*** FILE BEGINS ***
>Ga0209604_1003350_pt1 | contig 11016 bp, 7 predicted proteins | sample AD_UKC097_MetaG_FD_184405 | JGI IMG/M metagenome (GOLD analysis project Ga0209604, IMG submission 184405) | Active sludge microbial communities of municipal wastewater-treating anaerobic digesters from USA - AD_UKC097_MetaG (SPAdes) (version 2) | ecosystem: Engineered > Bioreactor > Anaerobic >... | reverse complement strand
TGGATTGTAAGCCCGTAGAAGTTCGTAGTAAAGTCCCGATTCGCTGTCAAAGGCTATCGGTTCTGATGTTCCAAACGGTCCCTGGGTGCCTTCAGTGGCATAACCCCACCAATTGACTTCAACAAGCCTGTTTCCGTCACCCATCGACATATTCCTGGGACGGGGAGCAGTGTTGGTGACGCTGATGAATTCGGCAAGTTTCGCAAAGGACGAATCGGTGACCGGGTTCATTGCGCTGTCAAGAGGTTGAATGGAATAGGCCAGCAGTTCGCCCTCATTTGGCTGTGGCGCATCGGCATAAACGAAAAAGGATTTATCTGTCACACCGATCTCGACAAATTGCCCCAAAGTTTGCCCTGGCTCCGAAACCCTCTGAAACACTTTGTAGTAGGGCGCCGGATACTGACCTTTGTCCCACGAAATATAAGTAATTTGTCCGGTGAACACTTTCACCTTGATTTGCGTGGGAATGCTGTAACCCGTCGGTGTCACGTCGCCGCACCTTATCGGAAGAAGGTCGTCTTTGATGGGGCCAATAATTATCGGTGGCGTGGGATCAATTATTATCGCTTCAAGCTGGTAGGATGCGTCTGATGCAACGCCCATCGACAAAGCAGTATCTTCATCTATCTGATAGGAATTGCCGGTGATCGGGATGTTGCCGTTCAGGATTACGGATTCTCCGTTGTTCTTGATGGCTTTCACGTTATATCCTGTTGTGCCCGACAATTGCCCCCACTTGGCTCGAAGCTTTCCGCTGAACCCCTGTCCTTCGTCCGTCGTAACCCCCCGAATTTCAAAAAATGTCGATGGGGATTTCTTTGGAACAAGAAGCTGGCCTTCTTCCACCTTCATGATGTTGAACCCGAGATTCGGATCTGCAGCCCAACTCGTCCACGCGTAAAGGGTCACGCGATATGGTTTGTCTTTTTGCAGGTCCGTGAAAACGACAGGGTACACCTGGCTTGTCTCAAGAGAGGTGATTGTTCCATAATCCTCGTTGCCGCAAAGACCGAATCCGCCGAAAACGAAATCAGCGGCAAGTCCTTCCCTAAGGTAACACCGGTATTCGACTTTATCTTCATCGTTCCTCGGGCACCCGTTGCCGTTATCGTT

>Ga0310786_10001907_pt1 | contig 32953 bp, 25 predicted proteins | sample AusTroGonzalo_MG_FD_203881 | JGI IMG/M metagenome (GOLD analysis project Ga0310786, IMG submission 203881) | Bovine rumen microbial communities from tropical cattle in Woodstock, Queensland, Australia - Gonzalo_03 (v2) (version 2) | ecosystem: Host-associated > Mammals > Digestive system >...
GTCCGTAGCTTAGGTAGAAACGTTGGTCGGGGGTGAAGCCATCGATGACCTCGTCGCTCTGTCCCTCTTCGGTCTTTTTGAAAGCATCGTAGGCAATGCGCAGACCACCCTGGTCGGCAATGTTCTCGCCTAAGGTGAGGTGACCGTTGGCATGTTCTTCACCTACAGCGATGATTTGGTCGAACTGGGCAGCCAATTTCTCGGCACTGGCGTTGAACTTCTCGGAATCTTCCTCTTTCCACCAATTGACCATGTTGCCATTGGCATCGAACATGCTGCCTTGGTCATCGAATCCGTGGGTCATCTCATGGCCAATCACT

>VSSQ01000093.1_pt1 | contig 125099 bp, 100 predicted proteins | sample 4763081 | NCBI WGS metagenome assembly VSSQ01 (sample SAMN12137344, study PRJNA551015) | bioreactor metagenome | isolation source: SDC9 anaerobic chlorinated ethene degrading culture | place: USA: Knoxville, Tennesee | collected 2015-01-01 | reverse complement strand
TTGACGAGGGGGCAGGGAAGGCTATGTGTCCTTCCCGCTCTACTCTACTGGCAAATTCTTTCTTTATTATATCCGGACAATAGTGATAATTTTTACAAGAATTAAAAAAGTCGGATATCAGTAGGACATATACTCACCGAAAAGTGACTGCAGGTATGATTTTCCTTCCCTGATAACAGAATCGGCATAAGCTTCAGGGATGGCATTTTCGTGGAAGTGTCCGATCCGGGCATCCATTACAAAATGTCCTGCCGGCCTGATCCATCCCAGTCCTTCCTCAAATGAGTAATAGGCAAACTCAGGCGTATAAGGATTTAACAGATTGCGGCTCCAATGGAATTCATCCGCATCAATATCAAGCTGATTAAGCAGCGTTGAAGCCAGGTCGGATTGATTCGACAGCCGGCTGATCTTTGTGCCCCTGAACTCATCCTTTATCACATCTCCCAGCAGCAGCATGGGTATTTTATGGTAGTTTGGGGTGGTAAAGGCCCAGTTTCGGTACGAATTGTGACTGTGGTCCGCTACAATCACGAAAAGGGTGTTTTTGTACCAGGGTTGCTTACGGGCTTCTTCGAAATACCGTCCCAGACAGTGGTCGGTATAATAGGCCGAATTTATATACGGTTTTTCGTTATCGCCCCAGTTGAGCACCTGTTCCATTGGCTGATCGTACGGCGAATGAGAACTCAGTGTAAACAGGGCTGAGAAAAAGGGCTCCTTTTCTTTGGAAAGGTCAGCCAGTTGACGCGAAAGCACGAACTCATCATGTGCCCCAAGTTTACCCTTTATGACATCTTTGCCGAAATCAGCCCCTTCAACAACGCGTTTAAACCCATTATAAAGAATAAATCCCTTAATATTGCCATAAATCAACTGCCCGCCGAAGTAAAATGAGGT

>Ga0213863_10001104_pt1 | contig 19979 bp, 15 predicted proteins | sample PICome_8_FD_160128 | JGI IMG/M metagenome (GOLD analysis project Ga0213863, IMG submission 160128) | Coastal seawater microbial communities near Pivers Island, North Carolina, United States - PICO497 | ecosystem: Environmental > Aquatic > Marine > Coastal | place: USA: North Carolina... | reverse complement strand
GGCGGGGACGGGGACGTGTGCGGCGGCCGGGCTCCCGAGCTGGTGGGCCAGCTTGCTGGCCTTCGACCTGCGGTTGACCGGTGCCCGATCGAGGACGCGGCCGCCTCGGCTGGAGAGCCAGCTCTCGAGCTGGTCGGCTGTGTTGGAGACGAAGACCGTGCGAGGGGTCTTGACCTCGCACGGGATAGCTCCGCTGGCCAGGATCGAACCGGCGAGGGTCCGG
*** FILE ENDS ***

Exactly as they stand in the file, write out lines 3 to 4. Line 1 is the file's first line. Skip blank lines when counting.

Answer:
>Ga0310786_10001907_pt1 | contig 32953 bp, 25 predicted proteins | sample AusTroGonzalo_MG_FD_203881 | JGI IMG/M metagenome (GOLD analysis project Ga0310786, IMG submission 203881) | Bovine rumen microbial communities from tropical cattle in Woodstock, Queensland, Australia - Gonzalo_03 (v2) (version 2) | ecosystem: Host-associated > Mammals > Digestive system >...
GTCCGTAGCTTAGGTAGAAACGTTGGTCGGGGGTGAAGCCATCGATGACCTCGTCGCTCTGTCCCTCTTCGGTCTTTTTGAAAGCATCGTAGGCAATGCGCAGACCACCCTGGTCGGCAATGTTCTCGCCTAAGGTGAGGTGACCGTTGGCATGTTCTTCACCTACAGCGATGATTTGGTCGAACTGGGCAGCCAATTTCTCGGCACTGGCGTTGAACTTCTCGGAATCTTCCTCTTTCCACCAATTGACCATGTTGCCATTGGCATCGAACATGCTGCCTTGGTCATCGAATCCGTGGGTCATCTCATGGCCAATCACT